Daily Israel Report

White House Scrambles to Defend 'No Strategy' on IS Line

White House spokesman claims key word of 'yet' was missing in Obama's ambivalent remarks on Syria plans, as criticism grows.
By Tova Dvorin, Chicago
First Publish: 8/29/2014, 11:55 PM

Press Secretary Josh Earnest
Press Secretary Josh Earnest
Reuters

Washington rushed to defend President Barack Obama's comments Thursday night that the US has "no plan" to combat Islamic State (IS, formerly ISIS) in Syria, clarifying at a press conference that its options are "still under review." 

The key word missing is "yet." 

“The president hasn't yet laid out a specific plan for military action in Syria,” said White House press secretary Josh Earnest. “And the reason for that is simply that the Pentagon is still developing that plan and he is still reviewing it.”

“The president was candid about the fact that the Pentagon is still reviewing options that may be available to him,” he added.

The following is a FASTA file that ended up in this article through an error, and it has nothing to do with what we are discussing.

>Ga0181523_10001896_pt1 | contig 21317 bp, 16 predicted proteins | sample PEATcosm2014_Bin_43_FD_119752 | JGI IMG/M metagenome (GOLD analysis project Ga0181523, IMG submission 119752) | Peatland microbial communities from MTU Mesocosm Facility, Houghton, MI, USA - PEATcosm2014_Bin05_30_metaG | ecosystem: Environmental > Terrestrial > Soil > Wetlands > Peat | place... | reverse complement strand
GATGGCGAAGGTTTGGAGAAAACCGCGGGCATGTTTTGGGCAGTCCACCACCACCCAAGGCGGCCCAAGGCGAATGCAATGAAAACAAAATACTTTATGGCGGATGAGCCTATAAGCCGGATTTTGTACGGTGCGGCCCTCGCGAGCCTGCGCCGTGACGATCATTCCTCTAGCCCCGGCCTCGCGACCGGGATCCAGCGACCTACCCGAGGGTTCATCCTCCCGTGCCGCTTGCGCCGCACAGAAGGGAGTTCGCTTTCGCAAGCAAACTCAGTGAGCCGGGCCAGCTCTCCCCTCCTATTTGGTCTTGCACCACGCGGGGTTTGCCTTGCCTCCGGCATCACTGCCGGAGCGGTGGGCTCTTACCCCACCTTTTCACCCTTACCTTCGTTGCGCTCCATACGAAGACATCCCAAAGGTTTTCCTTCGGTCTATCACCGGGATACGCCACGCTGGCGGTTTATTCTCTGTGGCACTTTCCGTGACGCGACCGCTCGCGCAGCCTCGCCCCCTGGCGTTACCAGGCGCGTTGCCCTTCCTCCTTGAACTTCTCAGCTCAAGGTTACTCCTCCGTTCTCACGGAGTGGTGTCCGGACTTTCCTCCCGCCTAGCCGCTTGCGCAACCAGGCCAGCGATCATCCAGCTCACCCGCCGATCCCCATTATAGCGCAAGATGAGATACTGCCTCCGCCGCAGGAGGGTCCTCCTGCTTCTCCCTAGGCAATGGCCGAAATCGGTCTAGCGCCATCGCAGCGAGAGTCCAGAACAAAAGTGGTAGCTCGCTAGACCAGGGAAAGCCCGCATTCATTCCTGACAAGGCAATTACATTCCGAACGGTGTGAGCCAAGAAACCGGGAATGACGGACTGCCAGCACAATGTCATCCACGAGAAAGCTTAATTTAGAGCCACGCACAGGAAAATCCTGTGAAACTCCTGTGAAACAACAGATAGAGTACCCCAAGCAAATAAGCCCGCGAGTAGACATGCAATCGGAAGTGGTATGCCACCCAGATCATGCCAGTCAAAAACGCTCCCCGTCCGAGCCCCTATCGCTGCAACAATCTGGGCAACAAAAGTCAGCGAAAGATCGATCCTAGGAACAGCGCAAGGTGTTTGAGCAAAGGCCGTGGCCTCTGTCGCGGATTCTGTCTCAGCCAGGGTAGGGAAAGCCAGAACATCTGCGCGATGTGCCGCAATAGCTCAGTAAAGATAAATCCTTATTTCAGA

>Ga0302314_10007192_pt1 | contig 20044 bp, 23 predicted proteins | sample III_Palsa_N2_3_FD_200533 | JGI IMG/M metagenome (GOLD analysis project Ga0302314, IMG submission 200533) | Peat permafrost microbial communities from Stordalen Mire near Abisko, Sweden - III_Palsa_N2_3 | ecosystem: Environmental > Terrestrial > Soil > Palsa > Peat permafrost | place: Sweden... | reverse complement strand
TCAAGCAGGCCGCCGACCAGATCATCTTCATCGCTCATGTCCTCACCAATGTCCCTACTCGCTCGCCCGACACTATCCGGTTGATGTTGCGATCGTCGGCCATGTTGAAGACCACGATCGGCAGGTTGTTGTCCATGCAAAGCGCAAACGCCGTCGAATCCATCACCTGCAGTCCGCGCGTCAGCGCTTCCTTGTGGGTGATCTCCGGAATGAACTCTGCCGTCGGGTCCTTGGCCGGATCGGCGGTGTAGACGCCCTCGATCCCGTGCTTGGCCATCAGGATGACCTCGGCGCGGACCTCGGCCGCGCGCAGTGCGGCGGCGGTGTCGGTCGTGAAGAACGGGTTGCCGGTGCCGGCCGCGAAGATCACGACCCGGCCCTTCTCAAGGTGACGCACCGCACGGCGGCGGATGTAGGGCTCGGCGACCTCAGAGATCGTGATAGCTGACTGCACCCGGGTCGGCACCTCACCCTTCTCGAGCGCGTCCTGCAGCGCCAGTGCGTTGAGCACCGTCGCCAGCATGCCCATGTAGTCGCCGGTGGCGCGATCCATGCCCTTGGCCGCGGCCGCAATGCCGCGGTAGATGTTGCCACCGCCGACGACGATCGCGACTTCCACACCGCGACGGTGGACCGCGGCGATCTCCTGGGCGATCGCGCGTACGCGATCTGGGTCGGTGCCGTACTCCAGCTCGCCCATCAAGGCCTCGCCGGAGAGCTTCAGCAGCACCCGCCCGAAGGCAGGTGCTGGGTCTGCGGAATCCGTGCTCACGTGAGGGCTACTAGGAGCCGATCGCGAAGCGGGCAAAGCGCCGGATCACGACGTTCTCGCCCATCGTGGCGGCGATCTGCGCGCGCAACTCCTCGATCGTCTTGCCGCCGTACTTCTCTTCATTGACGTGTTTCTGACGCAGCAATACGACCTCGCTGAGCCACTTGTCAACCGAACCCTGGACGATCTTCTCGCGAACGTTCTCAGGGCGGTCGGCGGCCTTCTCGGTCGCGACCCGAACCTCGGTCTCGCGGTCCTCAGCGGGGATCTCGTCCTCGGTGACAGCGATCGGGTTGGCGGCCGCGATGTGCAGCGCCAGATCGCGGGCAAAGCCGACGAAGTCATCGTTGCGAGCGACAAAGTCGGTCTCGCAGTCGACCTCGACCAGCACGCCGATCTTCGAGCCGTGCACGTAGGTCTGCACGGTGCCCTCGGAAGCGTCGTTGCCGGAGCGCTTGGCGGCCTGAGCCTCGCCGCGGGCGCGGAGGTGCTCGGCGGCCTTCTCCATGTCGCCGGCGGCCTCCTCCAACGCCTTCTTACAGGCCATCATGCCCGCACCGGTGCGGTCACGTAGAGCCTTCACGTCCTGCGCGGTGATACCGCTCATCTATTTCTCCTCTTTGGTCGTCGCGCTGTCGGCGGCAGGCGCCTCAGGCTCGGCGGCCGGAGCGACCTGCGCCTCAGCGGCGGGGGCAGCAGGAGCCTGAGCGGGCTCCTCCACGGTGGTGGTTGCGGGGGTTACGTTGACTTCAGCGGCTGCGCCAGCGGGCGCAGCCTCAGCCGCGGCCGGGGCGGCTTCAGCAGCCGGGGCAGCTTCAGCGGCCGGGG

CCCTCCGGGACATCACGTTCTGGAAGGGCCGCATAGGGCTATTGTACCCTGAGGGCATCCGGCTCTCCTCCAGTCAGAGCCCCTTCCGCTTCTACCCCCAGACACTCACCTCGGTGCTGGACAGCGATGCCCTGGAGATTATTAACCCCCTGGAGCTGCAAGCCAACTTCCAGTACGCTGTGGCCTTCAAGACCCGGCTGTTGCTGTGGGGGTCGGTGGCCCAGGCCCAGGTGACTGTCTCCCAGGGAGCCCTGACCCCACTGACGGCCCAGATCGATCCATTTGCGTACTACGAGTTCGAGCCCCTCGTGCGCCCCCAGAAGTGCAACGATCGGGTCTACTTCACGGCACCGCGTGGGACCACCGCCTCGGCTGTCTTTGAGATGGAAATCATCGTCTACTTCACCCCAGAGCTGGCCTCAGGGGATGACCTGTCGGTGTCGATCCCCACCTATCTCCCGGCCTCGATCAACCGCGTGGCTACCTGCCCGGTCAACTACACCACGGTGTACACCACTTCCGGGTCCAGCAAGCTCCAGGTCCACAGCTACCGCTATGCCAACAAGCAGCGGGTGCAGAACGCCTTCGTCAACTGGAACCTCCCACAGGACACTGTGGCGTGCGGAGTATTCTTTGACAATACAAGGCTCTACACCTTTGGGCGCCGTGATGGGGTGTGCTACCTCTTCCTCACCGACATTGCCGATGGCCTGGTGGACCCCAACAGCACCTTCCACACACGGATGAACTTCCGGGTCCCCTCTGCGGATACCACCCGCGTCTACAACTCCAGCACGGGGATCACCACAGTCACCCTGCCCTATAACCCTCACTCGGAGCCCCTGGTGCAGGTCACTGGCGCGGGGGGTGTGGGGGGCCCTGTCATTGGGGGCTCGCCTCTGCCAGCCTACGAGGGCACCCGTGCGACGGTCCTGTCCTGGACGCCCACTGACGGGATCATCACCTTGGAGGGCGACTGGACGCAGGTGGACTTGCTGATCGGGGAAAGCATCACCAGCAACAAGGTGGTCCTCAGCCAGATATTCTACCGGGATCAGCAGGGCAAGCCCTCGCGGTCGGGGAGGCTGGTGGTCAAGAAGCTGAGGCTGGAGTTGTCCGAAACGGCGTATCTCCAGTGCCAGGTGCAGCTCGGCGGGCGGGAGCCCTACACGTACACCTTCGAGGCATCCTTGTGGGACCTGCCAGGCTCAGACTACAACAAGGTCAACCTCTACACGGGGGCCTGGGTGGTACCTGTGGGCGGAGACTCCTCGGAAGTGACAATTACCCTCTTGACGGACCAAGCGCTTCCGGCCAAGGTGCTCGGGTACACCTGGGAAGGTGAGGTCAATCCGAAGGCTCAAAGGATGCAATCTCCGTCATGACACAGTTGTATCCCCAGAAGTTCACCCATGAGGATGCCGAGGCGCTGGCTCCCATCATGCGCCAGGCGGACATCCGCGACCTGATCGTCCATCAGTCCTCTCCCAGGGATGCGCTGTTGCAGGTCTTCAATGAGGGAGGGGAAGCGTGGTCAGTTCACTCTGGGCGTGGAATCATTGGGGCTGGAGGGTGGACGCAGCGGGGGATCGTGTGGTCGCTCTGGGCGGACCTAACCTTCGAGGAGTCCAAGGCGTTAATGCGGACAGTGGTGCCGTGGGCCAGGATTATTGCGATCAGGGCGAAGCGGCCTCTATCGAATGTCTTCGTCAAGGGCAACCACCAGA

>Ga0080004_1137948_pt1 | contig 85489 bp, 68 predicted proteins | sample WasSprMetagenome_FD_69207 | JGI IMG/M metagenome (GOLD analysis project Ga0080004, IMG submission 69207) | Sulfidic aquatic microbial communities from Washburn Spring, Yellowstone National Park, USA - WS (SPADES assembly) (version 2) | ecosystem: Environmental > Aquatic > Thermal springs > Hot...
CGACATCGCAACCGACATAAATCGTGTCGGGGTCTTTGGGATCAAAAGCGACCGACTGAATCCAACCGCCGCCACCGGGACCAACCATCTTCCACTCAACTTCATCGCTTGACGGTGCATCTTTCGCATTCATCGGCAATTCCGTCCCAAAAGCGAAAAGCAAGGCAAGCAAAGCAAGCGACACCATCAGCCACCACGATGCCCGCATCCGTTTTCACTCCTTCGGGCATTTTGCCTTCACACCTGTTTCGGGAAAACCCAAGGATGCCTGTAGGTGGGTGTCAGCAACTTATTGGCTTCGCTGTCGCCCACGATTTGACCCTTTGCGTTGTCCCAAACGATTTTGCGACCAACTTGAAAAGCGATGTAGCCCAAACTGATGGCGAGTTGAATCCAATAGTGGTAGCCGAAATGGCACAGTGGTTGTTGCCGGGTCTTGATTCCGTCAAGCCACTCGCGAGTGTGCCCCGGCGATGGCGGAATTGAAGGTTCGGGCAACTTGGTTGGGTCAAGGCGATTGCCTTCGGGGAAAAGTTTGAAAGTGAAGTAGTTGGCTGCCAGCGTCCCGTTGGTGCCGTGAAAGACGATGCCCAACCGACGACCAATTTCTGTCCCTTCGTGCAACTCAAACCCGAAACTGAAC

Earnest insisted, meanwhile, that "there are a number of things we've already done as regards to the broader situation in Syria to confront some of the challenges there" that justify the delay, including providing humanitarian aid to refugees and supporting "moderate" rebels battling IS. 

Obama's remarks Thursday drew ridicule, when he said "we don’t have a strategy yet," and that "what I've seen in some of the news reports suggests that folks are getting a little further ahead of where we are at than we currently are." 

A tweet from Earnest Thursday night attempted damage control claiming that the President's remarks that such a plan "is going to require us to stabilize Syria in some fashion, (that) means we (have) got to get moderate Sunnis who are able to govern," were "explicit" about his "comprehensive strategy" in the region. 

Obama's statements surface after much political waffling over whether or not IS is an actual threat. Days later, he greenlit plans to allow limited reconnaissance flights over war-torn Syria to assess the situation, but without asking President Bashar Assad formally for permission to intervene. 

Obama's pledge to fight IS in Syria follows a campaign of air raids to help regional Kurdish and Iraqi forces fighting IS in the northern Iraq. Last week, the terror group threatened to "drown Americans in blood." 

(Arutz Sheva’s North American desk is keeping you updated until the start of Shabbat in New York. The time posted automatically on all Arutz Sheva articles, however, is Israeli time.)